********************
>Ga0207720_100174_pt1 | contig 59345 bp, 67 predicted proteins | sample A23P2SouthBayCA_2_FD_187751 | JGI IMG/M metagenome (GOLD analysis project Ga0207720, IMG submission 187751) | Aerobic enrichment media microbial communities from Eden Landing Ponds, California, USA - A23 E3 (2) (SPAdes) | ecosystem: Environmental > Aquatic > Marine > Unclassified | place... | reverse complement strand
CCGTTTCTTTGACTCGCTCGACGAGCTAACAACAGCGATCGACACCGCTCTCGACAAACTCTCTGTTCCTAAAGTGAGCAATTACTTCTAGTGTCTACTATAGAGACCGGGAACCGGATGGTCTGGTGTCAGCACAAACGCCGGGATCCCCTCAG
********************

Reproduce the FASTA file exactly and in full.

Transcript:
>Ga0207720_100174_pt1 | contig 59345 bp, 67 predicted proteins | sample A23P2SouthBayCA_2_FD_187751 | JGI IMG/M metagenome (GOLD analysis project Ga0207720, IMG submission 187751) | Aerobic enrichment media microbial communities from Eden Landing Ponds, California, USA - A23 E3 (2) (SPAdes) | ecosystem: Environmental > Aquatic > Marine > Unclassified | place... | reverse complement strand
CCGTTTCTTTGACTCGCTCGACGAGCTAACAACAGCGATCGACACCGCTCTCGACAAACTCTCTGTTCCTAAAGTGAGCAATTACTTCTAGTGTCTACTATAGAGACCGGGAACCGGATGGTCTGGTGTCAGCACAAACGCCGGGATCCCCTCAG